Published August 1, 2001
It is, I believe, always a mistake to criticize a movie for not being the book it is based on—or, indeed, for not being anything at all. Every artist deserves the courtesy of being assessed on the basis of what he tried to do and not on that of what he didn’t try to do. But as I watched the Merchant-Ivory adaptation of Henry James’s Golden Bowl, I couldn’t stop wondering why on earth was this movie was ever made? What, that is, is the point of turning James’s oblique and difficult style into mere dramatic transparency? Why bother adapting a book at all if you are going to treat the heart and soul of it, its tremendous and monumental reticences, with such contempt?
Ruth Prawer Jhabvala’s screenplay, that is, blithely puts in everything that James deliberately left out. Perhaps she didn’t realize that James wrote deliberately. Perhaps she thought he just forgot to include these things in his novel, for example those scenes of tears and recriminations that seem so inevitable to her when Maggie née Verver (Kate Beckinsale) discovers the affair between her husband, the Italian Prince Amerigo (Jeremy Northam), and Charlotte Stant Verver (Uma Thurman), her childhood friend who is also the wife of her father, Adam Verver (Nick Nolte). Perhaps she thinks she is doing the old boy a favor by supplying same tears and recriminations omitted, presumably, by inadvertence.
Well, there is so much that is stupid about this adaptation that even that bit of stupidity would hardly be noticed. This is not to minimize the difficulty of touching in a motion picture what James himself called “the fine spring of the unspeakable,” but without at least a serious attempt to touch it, there is nothing left of Henry James to adapt. Instead of even trying to find the springs that control the hidden compartments of our natures, the ham-handed Merchant-Ivory team nails its crude dramatic artifice to the floor and invites us to admire a trite and vulgar tale of infidelity among the rich and glamorous that James would have loathed.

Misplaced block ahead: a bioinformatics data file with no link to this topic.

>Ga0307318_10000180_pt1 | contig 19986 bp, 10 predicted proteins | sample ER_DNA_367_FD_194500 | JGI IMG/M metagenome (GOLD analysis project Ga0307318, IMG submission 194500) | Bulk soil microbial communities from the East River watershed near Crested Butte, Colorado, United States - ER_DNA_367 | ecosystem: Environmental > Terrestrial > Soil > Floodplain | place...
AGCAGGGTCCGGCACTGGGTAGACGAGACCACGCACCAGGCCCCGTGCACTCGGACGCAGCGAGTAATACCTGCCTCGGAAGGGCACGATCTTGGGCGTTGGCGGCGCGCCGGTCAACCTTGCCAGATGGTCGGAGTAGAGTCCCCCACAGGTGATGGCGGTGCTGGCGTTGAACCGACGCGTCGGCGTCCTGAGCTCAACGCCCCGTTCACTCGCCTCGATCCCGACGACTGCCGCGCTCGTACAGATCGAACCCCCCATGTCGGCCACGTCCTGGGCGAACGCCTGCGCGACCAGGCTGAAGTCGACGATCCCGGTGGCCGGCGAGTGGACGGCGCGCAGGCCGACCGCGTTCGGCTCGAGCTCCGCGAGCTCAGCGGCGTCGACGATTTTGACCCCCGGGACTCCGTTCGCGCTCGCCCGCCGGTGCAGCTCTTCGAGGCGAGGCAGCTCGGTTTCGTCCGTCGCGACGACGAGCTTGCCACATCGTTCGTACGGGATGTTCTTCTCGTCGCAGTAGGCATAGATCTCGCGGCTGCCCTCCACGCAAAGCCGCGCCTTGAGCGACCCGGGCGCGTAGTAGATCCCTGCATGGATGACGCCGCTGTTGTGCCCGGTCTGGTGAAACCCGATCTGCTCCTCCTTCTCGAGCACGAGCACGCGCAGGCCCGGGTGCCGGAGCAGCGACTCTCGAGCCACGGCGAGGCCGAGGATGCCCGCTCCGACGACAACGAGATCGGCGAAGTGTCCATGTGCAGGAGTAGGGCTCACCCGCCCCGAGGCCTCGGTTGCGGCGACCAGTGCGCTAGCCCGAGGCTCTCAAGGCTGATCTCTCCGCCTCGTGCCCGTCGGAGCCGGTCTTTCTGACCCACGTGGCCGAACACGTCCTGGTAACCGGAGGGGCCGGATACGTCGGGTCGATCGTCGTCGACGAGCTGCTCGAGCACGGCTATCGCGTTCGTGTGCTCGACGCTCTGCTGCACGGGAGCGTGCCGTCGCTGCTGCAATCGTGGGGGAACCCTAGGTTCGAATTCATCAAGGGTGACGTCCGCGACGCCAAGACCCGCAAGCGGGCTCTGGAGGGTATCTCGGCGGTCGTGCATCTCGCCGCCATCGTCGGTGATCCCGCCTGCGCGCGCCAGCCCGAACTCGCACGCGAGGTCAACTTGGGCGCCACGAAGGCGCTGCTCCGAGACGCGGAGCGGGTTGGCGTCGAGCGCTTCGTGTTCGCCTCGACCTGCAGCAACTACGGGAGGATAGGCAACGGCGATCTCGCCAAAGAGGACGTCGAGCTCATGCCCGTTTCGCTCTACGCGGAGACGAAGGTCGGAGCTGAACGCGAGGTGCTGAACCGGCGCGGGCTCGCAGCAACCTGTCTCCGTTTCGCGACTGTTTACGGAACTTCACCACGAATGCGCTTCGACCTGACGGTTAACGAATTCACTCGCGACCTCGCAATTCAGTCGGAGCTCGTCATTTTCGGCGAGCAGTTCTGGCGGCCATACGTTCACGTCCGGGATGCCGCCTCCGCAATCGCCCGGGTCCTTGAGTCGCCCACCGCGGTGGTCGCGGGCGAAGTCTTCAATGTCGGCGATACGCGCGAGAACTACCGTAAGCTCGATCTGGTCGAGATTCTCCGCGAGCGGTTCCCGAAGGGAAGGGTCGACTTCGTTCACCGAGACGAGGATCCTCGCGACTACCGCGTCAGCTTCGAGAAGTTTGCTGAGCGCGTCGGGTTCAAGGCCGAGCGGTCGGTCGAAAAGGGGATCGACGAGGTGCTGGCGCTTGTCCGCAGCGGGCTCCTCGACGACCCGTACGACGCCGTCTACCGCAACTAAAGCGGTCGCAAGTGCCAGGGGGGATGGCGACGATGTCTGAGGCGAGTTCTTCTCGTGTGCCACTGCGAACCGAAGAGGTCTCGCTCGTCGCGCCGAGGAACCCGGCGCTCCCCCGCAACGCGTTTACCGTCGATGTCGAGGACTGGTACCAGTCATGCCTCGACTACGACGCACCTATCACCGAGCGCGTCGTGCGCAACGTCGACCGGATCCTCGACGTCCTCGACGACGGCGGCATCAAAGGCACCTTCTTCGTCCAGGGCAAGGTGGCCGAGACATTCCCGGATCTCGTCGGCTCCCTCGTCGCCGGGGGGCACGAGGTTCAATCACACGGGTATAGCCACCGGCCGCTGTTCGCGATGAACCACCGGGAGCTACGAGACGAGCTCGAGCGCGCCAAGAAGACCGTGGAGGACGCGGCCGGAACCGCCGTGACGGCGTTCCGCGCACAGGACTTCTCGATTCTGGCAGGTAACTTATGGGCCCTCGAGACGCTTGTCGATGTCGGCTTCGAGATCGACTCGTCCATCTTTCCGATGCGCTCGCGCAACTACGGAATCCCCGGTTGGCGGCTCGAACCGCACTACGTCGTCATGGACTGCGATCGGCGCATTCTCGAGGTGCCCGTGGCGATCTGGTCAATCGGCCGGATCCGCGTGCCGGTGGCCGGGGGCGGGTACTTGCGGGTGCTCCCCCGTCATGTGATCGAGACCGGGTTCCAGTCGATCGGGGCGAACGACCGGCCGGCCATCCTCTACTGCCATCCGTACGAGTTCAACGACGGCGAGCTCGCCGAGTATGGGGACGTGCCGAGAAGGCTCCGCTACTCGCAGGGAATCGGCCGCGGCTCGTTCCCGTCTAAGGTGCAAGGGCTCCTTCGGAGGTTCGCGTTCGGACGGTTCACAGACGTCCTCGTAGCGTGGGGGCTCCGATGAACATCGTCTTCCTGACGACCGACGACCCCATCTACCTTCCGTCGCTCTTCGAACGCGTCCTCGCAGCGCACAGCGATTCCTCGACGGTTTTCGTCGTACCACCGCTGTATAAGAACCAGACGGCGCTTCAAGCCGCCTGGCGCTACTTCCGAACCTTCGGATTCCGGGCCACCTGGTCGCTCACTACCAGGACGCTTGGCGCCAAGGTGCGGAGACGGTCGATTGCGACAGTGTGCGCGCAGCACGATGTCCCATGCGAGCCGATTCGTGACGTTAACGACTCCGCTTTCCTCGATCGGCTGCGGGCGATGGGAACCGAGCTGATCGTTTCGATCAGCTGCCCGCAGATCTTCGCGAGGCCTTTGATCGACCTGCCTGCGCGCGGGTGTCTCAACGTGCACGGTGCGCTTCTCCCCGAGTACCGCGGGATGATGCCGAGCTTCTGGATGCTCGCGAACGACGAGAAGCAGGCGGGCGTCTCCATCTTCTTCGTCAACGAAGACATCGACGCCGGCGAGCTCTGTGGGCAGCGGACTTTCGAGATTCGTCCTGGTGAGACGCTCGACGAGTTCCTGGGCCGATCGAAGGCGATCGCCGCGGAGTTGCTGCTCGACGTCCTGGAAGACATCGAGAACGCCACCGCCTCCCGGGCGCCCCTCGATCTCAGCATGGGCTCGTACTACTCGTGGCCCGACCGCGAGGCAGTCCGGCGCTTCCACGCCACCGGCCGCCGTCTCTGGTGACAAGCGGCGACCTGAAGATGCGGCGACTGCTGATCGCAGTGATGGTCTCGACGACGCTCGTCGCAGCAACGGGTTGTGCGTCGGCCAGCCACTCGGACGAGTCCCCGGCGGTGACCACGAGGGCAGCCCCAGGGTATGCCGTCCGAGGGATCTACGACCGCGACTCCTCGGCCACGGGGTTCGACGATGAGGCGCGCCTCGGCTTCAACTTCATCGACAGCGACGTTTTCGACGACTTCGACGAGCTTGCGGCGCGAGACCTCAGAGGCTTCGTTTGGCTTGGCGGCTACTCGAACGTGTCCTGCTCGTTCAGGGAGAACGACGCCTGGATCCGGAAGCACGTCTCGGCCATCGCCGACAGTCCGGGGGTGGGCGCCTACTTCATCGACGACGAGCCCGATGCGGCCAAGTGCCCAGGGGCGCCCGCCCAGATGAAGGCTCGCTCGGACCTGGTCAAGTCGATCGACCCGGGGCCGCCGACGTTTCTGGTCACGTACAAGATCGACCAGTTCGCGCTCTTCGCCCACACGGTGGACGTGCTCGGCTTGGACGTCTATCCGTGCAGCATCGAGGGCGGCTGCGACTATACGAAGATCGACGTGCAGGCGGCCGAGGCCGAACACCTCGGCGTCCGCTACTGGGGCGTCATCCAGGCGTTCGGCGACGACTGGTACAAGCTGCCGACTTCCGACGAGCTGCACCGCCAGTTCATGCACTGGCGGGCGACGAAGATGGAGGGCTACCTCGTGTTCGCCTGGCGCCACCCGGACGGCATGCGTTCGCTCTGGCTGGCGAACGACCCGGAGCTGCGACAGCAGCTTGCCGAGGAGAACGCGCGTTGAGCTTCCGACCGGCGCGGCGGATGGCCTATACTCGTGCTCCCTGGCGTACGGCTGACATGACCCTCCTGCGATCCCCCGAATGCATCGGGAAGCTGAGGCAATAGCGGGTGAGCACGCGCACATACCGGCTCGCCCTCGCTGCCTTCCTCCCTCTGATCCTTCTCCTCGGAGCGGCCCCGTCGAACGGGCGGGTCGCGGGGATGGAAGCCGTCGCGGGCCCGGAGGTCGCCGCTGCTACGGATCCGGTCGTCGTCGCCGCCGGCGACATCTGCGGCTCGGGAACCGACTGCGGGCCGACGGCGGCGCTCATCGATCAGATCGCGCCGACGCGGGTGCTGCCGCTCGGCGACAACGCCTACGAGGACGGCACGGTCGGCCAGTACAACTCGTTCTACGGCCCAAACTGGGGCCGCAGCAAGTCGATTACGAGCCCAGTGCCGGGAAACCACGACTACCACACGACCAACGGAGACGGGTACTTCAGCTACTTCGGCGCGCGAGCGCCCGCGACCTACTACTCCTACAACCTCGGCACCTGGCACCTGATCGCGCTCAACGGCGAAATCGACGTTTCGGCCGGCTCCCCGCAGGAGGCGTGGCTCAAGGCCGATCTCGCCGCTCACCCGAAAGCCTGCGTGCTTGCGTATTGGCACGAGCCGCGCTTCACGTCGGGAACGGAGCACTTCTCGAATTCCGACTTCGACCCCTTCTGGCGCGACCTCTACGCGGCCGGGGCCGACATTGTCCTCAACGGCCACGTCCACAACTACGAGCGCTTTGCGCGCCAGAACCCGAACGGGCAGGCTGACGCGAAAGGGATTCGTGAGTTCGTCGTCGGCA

The most bizarre of many bizarre touches is the film’s beginning in the Italian Renaissance with a scene in which a princely husband, led by a younger son surprises his young wife in bed with his elder son and has both the lovers executed. We are given to understand that these are ancestors of Prince Amerigo, and thus that Charlotte, to whom he tells the story, has the idea for their subsequent affair subtly planted in her mind just as the impecunious prince is explaining to her that they must part because he cannot marry a poor girl. Then we cut to “The London home of Adam Verver, America’s first billionaire.” I’m guessing you’ll be able to tell where they’re going with this.
Of course, one could hardly expect the dialogue to be Jamesian, but that doesn’t mean we should have to put up with Mrs Jhabvala’s flat-footed substitute. “I have no money,” says the Prince. “I don’t care,” says desperate Charlotte. “Please don’t do this!” Later Adam tells Charlotte about Maggie’s “odd idea that she’s forsaken me” by marrying the Prince and adds that “I feel bad that she feels bad about me.” The prince says at one point that “I am as ready as the next fellow to call a spade a spade” (which is pretty funny coming from anyone in a Henry James novel), and when Bob Assingham (James Fox) suggests to his wife Fanny (Anjelica Houston)— here portrayed as an insufferable busybody with an inexplicable Southern accent—that she come to bed, she replies: “Come to bed! That’s your answer to everything!” And imagine what James would have thought of having one of his characters translate aut Caesar, aut nihil for another.
But worst of all is the patented Merchant-Ivory importation of the progressive ideas of today into their costume dramas set in the near past. With little or no dramatic justification, we are presented with a vignette of Charlotte acting as docent to her husband’s collection of Old Masters, soon to be bound for American City and housed in a museum there that Adam is building in defiance of local opinion. She stops before Holbein’s famous full-length portrait of Henry VIII and says to her audience of genteel ladies that the picture is, among other things, “a chilling portrait of the masculine ego, of defiance of all that stood in his way, including numerous women. One by one.” Take that Prince Amerigo! Take that Adam Verver! Charlotte may not have got her prince, but there is doubtless some compensation in the unspeakable satisfaction she must feel at being a proto-feminist heroine.